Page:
- The respondent who committed the sexual violence against the victim or minor child was sentenced to a term of imprisonment in state prison for the sexual violence, and the respondent’s term of imprisonment has expired or is due to expire within 90 days following the date the Petition for Injunction for Protection Against Sexual Violence is filed.
- Stalking — According to Chapter 784, Florida Statute, “Stalking means someone is purposefully following or harassing you repeatedly over some time for no legitimate purpose, causing you emotional stress.”
Who can file a restraining order?
If you are an adult, you have the right to file an injunction order against any person who has caused you physical harm or threatened to cause you physical harm, or you may file a restraining order for harassment, stalking, or cyberstalking. If you are the legal guardian of a child or a disabled adult, you may file an injunction order in Florida on their behalf. Generally, restraining orders are used when a petitioner and respondent have an existing relationship.
Here is a breakdown of who can file restraining orders in South Florida:
- Domestic violence — To file, the victim must be a family or household member or parent of a child in common, regardless of marriage.
- Repeat violence — If there are two incidents of violence within six months of filing, the victim, or parent or legal guardian of a minor child living at home may file an injunction.
- Dating violence — For dating violence cases, the victim, or any person with reasonable cause to believe he or she is in imminent danger of becoming a victim, or the parent or legal guardian of a minor child living at home, may seek an injunction.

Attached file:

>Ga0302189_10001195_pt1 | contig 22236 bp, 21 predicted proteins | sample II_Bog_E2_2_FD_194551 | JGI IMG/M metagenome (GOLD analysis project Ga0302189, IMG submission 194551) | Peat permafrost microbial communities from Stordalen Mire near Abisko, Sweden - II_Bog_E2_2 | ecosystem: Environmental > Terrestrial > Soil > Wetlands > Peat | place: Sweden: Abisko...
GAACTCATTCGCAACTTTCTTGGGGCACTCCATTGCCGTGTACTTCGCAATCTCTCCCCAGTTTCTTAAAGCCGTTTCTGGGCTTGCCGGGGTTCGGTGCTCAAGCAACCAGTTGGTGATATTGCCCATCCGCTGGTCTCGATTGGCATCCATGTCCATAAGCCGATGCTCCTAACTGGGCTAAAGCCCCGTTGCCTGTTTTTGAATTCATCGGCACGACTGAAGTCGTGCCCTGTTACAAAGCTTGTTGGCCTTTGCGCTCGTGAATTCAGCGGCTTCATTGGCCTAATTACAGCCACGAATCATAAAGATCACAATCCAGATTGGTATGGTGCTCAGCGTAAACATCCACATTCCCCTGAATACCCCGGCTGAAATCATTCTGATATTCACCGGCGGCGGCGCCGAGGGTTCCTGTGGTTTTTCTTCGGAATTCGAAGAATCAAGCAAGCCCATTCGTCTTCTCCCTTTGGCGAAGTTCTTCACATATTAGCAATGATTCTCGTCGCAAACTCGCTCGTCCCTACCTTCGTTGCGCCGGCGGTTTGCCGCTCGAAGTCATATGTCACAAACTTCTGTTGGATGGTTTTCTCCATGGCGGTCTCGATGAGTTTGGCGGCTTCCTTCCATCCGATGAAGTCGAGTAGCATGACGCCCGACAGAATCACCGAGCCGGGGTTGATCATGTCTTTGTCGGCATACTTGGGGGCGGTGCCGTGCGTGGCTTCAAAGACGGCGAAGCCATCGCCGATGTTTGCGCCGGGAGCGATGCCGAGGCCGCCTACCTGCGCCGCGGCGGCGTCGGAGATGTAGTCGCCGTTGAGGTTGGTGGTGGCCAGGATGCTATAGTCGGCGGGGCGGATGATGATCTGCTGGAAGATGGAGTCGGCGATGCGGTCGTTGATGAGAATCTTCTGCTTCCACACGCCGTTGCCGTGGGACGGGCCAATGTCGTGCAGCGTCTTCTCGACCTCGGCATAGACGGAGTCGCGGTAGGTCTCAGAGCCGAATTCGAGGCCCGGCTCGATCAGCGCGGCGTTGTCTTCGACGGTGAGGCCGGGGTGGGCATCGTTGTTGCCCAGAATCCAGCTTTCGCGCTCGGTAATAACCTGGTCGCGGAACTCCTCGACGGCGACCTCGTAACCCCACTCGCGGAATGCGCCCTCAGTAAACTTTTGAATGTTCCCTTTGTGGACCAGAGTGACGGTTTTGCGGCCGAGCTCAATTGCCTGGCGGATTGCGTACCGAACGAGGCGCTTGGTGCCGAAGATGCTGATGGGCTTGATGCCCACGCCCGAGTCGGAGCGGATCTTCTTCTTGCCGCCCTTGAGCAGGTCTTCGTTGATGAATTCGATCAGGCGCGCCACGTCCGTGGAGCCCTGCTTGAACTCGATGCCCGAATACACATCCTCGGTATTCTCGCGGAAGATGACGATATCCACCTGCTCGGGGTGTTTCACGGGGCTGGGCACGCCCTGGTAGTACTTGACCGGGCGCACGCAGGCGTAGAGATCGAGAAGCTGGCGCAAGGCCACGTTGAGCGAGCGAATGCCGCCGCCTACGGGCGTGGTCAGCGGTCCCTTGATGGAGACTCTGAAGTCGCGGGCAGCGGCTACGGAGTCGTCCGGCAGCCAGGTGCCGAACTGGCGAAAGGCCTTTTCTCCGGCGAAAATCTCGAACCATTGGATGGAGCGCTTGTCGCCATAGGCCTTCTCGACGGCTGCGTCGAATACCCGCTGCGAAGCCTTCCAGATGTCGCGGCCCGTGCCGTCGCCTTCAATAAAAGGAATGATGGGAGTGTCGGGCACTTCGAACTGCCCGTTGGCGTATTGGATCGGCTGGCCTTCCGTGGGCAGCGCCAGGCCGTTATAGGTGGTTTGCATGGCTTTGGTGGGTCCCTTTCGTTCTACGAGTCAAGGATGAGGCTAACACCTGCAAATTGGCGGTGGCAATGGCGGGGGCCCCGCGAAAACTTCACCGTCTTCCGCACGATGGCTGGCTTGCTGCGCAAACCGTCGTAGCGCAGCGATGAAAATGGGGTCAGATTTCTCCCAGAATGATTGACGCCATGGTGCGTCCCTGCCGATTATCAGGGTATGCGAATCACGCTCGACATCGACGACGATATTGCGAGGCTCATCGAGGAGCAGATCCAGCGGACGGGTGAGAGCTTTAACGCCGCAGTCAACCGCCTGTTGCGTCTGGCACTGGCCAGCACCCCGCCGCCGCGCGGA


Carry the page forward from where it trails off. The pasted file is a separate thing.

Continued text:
- Sexual violence — Again, a minor child’s victim or legal guardian has legal standing to file a restraining order.
- Stalking — The victim, parent, or legal guardian of a minor child.
How can you get a restraining order?
First, you should contact an attorney. Your lawyer can review your case and help you choose the right type of restraining order for your situation. You can obtain the necessary paperwork by visiting the Florida Courts website. Your attorney can ensure all documentation is filled out correctly and submitted to the appropriate clerk.
What happens if you are the target of a restraining order?
If you find out that you are the target of a restraining order, you must act quickly. In some cases, you may only have days to respond. First, consult a lawyer who defends injunction orders in South Florida. Next, follow the instructions provided in the injunction. Your attorney can help you make sure you meet all required deadlines.
Additionally, your attorney can help you gather evidence and witness statements to prove the injunction is unjust. Further, your lawyer can attend the injunction hearing with you and ensure your rights are protected.
Contact an experienced restraining order lawyer in South Florida
Sando Law, P.A., provides hands-on support for restraining order matters throughout South Florida. If you need help filing or defending a restraining order in Martin County, Palm Beach County, Broward County, Miami-Dade County, or Monroe County, Attorney Sando is ready to fight for their rights. To discuss your case with Attorney Sando, call 561-296-1665 or contact Andrew online for a free case review. Toll-Free: 833-SANDO-4U